“Unless she’s moved-she moves a lot-she’s in the Citrus Inn. It’s up like opposite Deerfield Beach, kind of an apartment-hotel kind of thing, sort of old and cruddy. In 2A up there, with a girl named Corry, that’s where she was last I knew, getting her unemployment.”

That was all the time she could spend with me. She slid out of the booth, patting at the blue and white skirt of her nylon uniform. She seemed to hear the total effect of her own words, and looked a little disconcerted. She was a strong-bodied girl whose rather long neck and small head made her look more delicately constructed than she was. Her fine silky hair was a soft brown with bleached streaks.

“Don’t get me wrong about Deeleen,” she said. “I don’t want you should think I’m trine to cut her up. The thing is, she had an unhappy love affair when she was just a kid.”

“How old is she now?”

“Oh, she’s twenty now.” She hesitated. She was obligated to end our little chat with a stylized flourish. The way it’s done in serial television. So she wet her little bunny mouth, sleepied her eyes, widened her nostrils, patted her hair, arched her back, stood canted and hip-shot, huskied her voice and said, “See you aroun‘, huh?”

“Sure, Marianne. Sure.”

Bless them all, the forlorn little rabbits. They are the displaced persons of our emotional culture. They are ravenous for romance, yet settle for what they call making out. Their futile, acne-pitted men drift out of high school into a world so surfeited with unskilled labor there is competition for bag-boy jobs in the supermarkets.

They yearn for security, but all they can have is what they make for themselves, chittering little flocks of them in the restaurants and stores, talking of style and adornment, dreaming of the terribly sincere stranger who will come along and lift them out of the gypsy life of the two-bit tip and the unemployment, cut a tall cake with them, swell them up with sassy babies, and guide them masterfully into the shoal water of the electrified house where everybody brushes after every meal.

But most of the wistful rabbits marry their unskilled men, and keep right on working. And discover the end of the dream. They have been taught that if you are sunny, cheery, sincere, group-adjusted, popular, the world is yours, including barbecue pits, charge plates, diaper service, percale sheets, friends for dinner, washer-dryer combinations, color slides of the kiddies on the home projector, and eternal whimsical romance-with crinkly smiles and Rock Hudson dialogue.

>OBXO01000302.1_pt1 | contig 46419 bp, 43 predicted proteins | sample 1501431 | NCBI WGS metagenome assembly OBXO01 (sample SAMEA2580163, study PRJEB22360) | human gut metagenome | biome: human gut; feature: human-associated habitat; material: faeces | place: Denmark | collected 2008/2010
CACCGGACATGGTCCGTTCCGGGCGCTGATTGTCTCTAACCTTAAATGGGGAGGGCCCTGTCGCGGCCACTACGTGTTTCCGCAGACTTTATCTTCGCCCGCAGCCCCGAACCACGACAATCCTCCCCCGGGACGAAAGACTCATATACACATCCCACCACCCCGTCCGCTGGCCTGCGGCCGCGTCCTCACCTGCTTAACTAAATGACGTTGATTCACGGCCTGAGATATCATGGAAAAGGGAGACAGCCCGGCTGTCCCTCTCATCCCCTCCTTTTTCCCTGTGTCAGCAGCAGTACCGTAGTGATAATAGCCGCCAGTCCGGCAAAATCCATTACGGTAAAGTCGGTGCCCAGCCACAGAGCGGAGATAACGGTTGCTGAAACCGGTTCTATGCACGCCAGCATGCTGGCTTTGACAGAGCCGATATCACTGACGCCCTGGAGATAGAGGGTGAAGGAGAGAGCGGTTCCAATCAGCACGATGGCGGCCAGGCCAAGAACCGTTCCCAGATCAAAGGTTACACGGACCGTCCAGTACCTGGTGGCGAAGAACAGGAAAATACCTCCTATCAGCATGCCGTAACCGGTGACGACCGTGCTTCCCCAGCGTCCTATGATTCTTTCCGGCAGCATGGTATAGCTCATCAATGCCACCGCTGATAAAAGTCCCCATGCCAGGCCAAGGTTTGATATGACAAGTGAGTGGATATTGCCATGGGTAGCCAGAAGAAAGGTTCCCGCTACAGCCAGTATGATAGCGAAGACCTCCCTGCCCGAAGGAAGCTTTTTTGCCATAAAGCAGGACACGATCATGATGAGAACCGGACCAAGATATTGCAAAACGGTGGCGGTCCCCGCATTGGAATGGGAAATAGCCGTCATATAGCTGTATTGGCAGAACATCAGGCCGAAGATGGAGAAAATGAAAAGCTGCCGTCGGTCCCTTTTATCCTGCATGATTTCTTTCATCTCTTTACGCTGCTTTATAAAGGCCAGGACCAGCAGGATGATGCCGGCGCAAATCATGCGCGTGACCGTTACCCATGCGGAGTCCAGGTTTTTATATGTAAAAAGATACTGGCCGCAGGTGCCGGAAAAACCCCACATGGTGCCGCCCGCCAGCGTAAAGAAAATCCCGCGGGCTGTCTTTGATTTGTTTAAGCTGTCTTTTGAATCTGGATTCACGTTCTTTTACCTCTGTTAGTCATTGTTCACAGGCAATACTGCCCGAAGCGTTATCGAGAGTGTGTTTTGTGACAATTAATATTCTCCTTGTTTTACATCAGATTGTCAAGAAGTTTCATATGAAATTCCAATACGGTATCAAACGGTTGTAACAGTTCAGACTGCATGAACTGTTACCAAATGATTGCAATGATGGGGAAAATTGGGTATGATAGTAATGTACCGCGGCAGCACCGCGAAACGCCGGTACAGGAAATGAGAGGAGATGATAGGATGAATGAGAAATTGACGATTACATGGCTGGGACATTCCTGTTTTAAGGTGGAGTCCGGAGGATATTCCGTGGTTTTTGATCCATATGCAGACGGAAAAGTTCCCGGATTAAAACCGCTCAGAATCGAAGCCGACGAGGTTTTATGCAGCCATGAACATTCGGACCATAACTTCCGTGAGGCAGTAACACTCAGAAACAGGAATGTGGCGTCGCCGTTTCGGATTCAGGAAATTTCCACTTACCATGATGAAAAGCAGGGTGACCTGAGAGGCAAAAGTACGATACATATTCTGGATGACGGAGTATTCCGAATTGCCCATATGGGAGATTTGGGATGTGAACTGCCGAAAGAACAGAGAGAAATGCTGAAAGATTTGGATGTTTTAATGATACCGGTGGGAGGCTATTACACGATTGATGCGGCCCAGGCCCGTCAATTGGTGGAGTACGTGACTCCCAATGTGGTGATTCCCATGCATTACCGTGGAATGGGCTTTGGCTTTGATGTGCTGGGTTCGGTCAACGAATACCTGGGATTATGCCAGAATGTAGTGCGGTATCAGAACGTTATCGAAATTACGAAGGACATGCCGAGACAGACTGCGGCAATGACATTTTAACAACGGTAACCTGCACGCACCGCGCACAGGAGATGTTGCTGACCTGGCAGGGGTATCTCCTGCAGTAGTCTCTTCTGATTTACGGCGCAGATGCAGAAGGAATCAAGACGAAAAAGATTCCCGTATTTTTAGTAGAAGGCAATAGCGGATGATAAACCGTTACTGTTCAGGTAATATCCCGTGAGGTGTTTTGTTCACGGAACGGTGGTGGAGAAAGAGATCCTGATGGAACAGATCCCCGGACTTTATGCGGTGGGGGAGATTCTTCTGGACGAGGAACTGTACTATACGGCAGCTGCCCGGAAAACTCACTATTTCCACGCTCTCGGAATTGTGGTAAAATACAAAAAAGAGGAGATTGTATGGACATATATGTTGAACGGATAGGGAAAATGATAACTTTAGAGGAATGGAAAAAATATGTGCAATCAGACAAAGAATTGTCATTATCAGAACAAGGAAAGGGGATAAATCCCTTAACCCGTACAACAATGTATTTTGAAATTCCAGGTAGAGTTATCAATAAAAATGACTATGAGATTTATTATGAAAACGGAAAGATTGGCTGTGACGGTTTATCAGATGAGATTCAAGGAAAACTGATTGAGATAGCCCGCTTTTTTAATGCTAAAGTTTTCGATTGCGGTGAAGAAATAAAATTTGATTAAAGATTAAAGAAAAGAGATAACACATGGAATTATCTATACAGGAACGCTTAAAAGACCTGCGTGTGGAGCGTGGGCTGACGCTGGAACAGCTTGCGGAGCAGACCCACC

So they all come smiling and confident and unskilled into a technician’s world, and in a few years they learn that it is all going to be grinding and brutal and hateful and precarious. These are the slums of the heart. Bless the bunnies.

These are the new people, and we are making no place for them. We hold the dream in front of them like a carrot, and finally say sorry you can’t have any. And the schools where we teach them non-survival are gloriously architectured. They will never live in places so fine, unless they contract something incurable.

I went north of the mainland route, past an endless wink and sputter of neon, through the perpetual leaf-fall and forest floor of asphalt, cellophane, candy wrappers, Kleenex, filter tips, ticket halves, Pliofilm and latex. One of Junior Allen’s women lay wounded and the other lay drunk, and I was looking for a third.

The Citrus Inn was an old place, a three-story cube of cracked and patched Moorish masonry, vintage 1925, with three entrances, three sets of staircases, three stacks of small apartments. It was on a short, dead-end street in a commercial area. It was across the street from a large truck depot, and bracketed on one side by a shoestring marina and on the other by a BEER-BAIT-BOATS operation which had a tavern specializing in fried fish sandwiches. There was a narrow canal behind the three structures, sea-walled, stagnant.